In the 1970s historian and researcher John R. Baldwin conducted several interviews with older people from Fanagmore, Foindle and Tarbet, Alick McAskill (Fanagmore), Danny MacKenzie and Donald MacLeod (Foindle), and Mrs MacKenzie (Tarbet/Scourie), to record how they used different types of seaweed on the land.
He reported that they divided seaweed effectively into three types:
- feamainn-dubh or black wrack, mainly Ascophyllum nodosum, usually called knotted wrack in English.
- liadhag – the fronds of kelp,
- stamh – the stems of kelp (mainly Laminaria, Saccharina and Saccorhiza species).
Higher up the shore wrack would be cut using a corran, a type of serrated sickle. Lower down, when the tide was in, a scythe would be used to cut the floating stems of wrack. A crofter could cut up to five tonnes a day, before putting their haul in creels (cléibh) and carried above the high water mark.
Loch a Chadh Fi 1973
Alick McAskill of Fanagmore would harvest around 40 tonnes of seaweed a year. It would then be left for three weeks to rot, before being gathered in piles and put on rigs to warm up, before being dug in. Donald Macleod of Foindle talked about using wrack for oats, but tangle or red weed for potatoes. However, Alick MacAskill only used red weed for neeps.
The seaweed was not ploughed in directly, but rather placed in freshly-turned furrows and then covered by the turning of the next furrow. It was also important not to put seaweed directly on seed potatoes, but rather to one side, in adjacent furrows, or else there was a danger that the potatoes would become soft. For barley, the seaweed would simply be left in the furrows for a month to rot before sowing. There was a feeling that over-reliance on seaweed left the soil ‘exhausted’.
Loch a Chadh Fi 1973
The sheep also benefited from the seaweed. It was reported that the sheep that grazed on the high shore dulse were generally thought to be in better condition.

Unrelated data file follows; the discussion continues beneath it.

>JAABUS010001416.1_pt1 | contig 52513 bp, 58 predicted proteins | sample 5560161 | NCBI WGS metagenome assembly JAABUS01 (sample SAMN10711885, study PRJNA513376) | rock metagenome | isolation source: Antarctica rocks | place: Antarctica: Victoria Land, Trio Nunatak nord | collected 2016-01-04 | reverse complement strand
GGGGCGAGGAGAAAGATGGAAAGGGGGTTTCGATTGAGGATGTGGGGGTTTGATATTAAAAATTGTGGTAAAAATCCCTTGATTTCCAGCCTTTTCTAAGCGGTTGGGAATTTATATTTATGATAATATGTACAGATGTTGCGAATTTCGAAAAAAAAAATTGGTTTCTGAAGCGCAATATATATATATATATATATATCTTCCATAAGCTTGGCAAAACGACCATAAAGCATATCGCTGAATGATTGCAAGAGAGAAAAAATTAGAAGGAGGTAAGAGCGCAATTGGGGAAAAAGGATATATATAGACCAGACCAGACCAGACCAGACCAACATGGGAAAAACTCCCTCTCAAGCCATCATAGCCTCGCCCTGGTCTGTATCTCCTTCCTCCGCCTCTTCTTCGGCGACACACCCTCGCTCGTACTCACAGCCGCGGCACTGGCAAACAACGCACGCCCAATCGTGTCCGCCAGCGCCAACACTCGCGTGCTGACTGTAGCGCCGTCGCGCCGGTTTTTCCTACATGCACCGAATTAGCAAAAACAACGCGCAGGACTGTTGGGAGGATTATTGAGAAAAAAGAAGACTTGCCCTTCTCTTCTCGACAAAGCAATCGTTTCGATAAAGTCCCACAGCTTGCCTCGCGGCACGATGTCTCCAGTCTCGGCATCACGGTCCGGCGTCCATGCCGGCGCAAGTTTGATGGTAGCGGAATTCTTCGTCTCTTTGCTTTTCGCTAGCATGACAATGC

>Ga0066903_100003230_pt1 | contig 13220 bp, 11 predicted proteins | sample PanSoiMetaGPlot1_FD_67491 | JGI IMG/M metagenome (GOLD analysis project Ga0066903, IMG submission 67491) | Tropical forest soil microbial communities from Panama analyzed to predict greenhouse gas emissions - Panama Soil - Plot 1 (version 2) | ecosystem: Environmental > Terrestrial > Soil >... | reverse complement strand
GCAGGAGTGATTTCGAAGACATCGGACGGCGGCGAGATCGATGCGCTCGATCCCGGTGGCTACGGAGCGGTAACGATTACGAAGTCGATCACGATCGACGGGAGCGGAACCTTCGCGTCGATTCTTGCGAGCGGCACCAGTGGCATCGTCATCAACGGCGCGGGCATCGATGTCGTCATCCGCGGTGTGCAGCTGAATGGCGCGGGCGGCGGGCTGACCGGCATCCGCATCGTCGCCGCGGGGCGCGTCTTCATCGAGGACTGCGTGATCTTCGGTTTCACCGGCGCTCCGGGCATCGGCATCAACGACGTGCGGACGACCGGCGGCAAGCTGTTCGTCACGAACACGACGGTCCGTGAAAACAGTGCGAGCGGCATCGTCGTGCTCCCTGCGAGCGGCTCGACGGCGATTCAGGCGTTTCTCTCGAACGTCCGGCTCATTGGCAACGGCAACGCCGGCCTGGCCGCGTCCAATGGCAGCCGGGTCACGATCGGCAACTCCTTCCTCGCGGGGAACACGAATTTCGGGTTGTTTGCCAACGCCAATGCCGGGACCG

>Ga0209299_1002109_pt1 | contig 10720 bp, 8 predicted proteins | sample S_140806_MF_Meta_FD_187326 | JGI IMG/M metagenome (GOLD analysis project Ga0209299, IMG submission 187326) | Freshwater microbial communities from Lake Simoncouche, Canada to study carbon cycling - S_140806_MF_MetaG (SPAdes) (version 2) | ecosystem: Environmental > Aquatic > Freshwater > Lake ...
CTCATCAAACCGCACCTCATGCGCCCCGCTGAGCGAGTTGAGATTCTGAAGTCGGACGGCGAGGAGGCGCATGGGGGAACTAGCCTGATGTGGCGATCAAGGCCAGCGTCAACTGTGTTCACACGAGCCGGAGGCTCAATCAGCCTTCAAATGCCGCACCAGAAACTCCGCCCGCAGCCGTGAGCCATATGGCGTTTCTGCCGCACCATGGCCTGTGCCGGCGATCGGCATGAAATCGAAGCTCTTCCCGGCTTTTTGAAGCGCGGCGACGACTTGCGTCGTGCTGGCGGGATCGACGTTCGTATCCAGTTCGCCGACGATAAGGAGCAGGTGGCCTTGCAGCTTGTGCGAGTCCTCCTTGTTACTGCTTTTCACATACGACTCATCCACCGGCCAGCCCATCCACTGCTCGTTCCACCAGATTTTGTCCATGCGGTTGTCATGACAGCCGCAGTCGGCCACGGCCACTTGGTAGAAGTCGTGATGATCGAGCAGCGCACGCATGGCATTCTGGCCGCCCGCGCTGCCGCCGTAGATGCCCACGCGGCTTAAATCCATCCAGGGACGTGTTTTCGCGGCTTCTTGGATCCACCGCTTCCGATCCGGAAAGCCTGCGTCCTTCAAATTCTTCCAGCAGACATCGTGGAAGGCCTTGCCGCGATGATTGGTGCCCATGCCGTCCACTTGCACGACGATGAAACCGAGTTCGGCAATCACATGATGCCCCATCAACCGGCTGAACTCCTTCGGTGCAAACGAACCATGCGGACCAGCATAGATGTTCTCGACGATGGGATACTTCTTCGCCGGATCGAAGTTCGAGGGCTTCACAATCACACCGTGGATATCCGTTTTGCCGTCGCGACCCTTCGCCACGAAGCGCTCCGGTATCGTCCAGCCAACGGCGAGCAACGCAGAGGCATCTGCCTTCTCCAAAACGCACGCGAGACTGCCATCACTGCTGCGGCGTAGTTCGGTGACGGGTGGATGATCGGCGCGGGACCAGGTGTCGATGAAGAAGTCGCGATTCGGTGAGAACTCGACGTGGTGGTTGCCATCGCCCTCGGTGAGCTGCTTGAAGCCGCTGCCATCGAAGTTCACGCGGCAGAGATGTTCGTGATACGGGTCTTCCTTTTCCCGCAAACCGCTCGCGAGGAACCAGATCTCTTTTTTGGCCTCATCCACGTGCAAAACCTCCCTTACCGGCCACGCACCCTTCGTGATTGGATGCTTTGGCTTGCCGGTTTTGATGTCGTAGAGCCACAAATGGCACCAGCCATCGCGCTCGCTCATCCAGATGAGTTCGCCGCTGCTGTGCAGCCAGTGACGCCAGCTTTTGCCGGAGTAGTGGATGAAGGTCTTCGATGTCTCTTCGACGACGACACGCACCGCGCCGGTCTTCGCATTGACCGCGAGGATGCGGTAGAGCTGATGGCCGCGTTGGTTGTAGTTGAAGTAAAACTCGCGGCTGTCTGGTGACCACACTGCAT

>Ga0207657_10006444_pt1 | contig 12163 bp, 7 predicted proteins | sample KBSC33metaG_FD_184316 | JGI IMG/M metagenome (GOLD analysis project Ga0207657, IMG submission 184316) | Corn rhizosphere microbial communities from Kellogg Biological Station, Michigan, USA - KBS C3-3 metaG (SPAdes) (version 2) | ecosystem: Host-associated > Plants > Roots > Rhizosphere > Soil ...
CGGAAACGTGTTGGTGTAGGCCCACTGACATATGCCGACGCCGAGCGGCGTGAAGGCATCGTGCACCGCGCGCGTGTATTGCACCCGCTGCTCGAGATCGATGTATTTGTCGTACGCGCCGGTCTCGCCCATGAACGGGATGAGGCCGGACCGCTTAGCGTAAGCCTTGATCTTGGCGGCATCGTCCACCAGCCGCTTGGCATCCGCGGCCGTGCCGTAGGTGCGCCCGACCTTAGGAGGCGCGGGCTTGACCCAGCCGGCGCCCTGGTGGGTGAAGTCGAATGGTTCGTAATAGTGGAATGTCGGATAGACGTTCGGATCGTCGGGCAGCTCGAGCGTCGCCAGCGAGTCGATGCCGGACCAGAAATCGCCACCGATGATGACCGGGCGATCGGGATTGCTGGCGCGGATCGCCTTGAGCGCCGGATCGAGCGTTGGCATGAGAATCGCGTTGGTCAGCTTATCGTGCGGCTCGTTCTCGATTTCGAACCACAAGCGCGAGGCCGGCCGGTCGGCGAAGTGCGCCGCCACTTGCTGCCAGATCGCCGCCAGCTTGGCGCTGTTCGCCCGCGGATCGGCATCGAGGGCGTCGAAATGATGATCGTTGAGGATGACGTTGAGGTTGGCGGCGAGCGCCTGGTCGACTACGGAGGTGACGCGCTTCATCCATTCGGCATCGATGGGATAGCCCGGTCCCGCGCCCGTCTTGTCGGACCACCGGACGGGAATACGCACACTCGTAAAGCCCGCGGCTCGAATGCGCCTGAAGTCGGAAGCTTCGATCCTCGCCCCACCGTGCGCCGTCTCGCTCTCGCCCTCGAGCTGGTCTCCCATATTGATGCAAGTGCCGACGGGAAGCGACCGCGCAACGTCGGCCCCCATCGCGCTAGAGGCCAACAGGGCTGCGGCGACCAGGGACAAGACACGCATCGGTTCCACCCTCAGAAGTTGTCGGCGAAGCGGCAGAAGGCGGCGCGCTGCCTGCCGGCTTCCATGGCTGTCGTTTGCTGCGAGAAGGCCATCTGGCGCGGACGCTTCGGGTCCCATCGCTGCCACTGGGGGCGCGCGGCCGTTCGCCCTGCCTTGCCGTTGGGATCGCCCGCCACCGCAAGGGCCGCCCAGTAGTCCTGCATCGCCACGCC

- Cairgean – carrageen – and duileasg – dulse – were both harvested for human consumption.
Danny Mackenzie of Foindle harvested seaweed (mostly feamainn dubh) between Badcall and north to Loch Laxford and Loch Inchard in the early 1970s for Alginate Industries. The rafts or circles of seaweed ready for collection by the boat from Lewis would each weigh between 4 and 6 tonnes.
Danny Mackenzie told John Baldwin that he had to be careful about cutting areas in rotation, to allow for regrowth: thus, the stumps of cut weed would stay black for a month, and then after 4-6 weeks they would start to sprout brown again, and then it would take up to four years before they’d reach cuttable length again.
The Scottish Seaweed Research Association surveyed the northwest Sutherland coast to estimate the quantities of littoral (between high and low water marks) seaweed available in the 1940s: they reported that Loch Laxford could produce 37-38 tons an acre, whereas Loch Inchard/Loch Bervie/Loch Clash should produce between 28-38 tons an acre. Badcaul Bay/Calva was estimated in the 28-34 tons an acre range, whereas Loch Glendhu was assessed at 35 tons. Thus Loch Laxford in particular had potential seaweed resources which were at least comparable with the highest yielding parts of Scotland, namely Loch Maddy and other sea lochs in Uist.
Most of this information is taken from John Baldwins article: John R Baldwin, ‘Working with Seaweed in North-West Sutherland’, in Baldwin, J. R. and Thomson, W. P. L. (eds) The Province of Strathnaver. (Edinburgh: The Scottish Society for Northern Studies, 2000), pp. 116–141.
Images: All images are from John Baldwin’s publication. Copyright John Baldwin.
Tom Tulloch describes a sweet seaweed that used to be eaten around Shetland. Dulse was also eaten. He gives Shetland names for broken-off seaweed, which would accumulate in certain geos [inlets], where it was collected for manure. Dried tang [tangles] could explode when burned and was used for pranks.
He describes the various agricultural uses for different types of weed, which could also be mixed with byre manure. He explains how seaweed rights were divided up among local crofts. People had to turn out to gather ware [weed] when it was washed ashore.
Tobhar an Dualchais: Tom Tulloch (1914-1982), Edible Seaweed; Seaweed for Manure; Shore Rights. Interviewed by Alan Bruford